Organizations either breeze through or struggle with PCI certification. The struggle parallels to a fight against zombies. You must stay on your toes. Once they start coming towards you they don’t stop and as your team deals with their own zombies, you realize you can’t keep up. The challenge does not stop there. This poem by Sam Kassoumeh sums PCI up in a nutshell. You must manage tech debt, legacy access control rules, and getting attention from developers or operations. How does anyone get through this?
Never stray from your main goal. Certification is the immediate point of the program. It is supposed to comfort customers and partners because due diligence keeps their financial data safe. Remember PCI is a means to an end and not a goal itself. The PCI process is supposed to make you think of ways to handle sensitive data in a general way. Nobody would argue that a single certification, piece of paper, or audit is enough to protect the organization. Build a process and worldview to work with.
The PCI Level 3 document is 112 pages long with 4 appendices and 12 sections. It sounds daunting and can be if your approach to security is ad-hoc. You will scramble to figure out what is covered, where covered assets are, who has access to those assets, and maybe even what the term asset really means. In the middle of an assessment you find yourself questioning the meaning of just about everything including:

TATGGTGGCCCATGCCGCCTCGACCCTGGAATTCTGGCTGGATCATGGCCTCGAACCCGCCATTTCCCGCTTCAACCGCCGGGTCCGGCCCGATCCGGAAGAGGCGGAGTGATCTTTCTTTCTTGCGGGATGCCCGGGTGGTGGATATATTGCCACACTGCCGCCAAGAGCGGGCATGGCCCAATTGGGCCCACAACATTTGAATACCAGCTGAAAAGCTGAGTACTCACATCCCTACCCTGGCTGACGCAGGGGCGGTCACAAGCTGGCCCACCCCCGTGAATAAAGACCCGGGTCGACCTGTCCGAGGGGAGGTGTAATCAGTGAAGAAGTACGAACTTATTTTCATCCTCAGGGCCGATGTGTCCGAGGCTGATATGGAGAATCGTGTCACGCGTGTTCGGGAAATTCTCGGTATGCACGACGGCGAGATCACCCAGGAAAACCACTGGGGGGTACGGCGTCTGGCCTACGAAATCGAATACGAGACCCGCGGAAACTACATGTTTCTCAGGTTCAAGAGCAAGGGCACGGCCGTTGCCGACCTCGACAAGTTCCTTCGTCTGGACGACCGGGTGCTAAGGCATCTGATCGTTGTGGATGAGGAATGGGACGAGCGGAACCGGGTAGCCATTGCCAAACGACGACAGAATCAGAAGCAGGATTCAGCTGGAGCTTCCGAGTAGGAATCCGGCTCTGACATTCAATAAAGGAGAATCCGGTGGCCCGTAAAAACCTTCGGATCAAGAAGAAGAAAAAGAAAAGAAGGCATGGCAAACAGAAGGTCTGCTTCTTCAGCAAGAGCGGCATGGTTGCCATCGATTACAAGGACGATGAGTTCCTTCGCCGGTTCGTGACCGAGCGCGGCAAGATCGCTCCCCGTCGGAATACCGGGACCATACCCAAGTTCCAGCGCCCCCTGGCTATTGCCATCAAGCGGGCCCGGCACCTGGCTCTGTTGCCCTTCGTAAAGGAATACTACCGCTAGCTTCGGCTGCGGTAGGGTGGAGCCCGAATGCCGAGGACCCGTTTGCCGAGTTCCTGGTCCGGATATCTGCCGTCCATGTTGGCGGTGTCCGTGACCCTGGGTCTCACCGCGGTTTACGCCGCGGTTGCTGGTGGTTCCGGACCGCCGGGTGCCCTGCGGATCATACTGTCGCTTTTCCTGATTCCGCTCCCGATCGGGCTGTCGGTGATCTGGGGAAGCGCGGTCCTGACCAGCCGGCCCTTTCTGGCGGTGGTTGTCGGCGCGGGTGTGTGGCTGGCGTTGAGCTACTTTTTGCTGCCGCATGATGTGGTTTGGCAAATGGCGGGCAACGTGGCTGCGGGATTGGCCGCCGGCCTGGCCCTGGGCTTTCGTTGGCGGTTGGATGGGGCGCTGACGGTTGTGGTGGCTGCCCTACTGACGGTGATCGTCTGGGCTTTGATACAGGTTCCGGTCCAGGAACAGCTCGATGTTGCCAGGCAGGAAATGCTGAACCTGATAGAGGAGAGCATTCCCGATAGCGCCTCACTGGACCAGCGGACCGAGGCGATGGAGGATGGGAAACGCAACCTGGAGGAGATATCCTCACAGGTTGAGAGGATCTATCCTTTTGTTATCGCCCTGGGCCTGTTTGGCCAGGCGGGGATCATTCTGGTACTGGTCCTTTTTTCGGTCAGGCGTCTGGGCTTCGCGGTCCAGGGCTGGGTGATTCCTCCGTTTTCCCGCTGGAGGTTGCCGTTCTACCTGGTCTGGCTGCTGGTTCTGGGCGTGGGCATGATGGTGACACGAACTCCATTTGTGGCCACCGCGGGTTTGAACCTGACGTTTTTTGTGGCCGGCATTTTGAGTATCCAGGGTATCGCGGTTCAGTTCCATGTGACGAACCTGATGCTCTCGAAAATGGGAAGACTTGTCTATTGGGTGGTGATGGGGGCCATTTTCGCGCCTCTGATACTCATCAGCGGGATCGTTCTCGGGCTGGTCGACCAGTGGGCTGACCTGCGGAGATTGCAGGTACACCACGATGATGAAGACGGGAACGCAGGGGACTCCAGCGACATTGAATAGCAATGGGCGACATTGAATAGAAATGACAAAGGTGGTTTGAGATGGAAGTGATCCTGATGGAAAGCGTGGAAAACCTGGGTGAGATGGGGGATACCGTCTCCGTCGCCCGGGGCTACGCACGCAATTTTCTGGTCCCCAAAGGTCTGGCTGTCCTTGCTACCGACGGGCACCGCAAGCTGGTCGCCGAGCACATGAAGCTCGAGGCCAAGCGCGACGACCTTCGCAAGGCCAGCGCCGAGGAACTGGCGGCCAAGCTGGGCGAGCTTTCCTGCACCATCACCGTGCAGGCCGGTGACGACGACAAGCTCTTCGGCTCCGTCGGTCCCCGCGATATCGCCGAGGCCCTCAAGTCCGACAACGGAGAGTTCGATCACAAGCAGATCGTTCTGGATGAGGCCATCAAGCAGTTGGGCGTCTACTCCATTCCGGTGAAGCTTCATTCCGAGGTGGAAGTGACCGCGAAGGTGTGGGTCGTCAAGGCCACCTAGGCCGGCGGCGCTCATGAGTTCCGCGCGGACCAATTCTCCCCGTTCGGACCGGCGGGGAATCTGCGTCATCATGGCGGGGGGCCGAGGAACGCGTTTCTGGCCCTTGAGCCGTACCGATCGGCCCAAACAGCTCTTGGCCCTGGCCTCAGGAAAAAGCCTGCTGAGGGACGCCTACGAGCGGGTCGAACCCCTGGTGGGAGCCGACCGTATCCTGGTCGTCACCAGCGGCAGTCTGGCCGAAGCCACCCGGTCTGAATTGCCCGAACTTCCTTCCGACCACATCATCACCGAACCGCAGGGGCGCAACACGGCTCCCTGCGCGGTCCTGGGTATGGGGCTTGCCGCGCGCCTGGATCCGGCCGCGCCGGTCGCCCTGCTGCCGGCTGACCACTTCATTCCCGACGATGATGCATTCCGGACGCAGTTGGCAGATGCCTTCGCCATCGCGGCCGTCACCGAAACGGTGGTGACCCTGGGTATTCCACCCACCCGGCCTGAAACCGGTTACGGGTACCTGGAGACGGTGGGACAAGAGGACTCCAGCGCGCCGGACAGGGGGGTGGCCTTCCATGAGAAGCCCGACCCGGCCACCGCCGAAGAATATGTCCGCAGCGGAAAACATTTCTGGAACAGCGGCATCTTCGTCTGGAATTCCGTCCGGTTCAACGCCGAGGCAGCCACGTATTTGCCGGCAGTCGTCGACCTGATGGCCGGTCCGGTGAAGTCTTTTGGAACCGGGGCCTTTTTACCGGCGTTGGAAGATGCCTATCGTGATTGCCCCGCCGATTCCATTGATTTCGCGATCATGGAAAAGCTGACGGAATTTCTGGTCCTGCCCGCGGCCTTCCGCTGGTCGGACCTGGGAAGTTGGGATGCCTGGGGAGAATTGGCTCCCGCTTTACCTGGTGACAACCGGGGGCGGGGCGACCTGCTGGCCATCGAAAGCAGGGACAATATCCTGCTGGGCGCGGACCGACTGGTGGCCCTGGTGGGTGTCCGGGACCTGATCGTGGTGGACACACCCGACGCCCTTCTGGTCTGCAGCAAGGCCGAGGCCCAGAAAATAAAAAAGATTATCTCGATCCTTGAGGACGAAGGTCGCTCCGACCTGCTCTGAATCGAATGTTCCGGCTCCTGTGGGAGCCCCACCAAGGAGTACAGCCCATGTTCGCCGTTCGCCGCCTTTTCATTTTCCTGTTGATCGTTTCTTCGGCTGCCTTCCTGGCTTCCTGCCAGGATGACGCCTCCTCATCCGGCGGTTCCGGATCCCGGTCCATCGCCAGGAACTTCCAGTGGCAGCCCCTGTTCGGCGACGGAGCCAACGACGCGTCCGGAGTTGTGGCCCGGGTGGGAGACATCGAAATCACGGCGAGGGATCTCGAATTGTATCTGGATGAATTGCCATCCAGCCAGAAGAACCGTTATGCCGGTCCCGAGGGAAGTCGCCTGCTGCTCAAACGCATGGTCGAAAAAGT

- Security strategy – Do I really have a coherent strategy?
- Tools used
- How to store data
So what can you do to make PCI compliance achievable on that big day? Start today and think about:
- What customer data do we need to hold onto? For how long?
- How do I dispose of storage and printouts that have this data?
- Does everyone who needs to access this information have 2-factor authentication?
- Is the pathway to this data secured by encrypted connections (e.g. HTTPS)?
- Is it possible for an insider or intruder to see sensitive data through some other segment of our network?
- Is sensitive data only available to people and apps that really need it?
- If someone’s access level changes, would I know about it?
- If a related network rule changes, would I know about it?
- Am I keeping up with patches on high priority servers?
- Am I monitoring for and/or alerting on suspicious traffic?
- Do I know what ciphers we use?
- What’s our process for offboarding employees with access to sensitive data?
If you store data about customer transactions unrelated to credit cards (which is the domain of PCI) is it really a stretch to treat that data with same care? Why encrypt credit card information but not bank account numbers? Why mask part of the credit number and not a customer’s address? An address can be used for identity theft, too.
It’s not to say you should encrypt or mask everything everywhere. The point is to consider it. Maybe you don’t need to store so much data. Maybe you can build your network and application access rules earlier when paying attention to areas of the network with personal information.
This is just the beginning but if you can ask yourself these questions early, you can construct a strong strategy which is the true end goal of the PCI compliance process.
Once you know what you’re looking for use any resource you find helpful. For example, IBM has posted a guide on the importance of complying with PCI DSS 3.0 Requirement 6. You can view the guide here.
What are your thoughts on PCI? Be sure to comment below.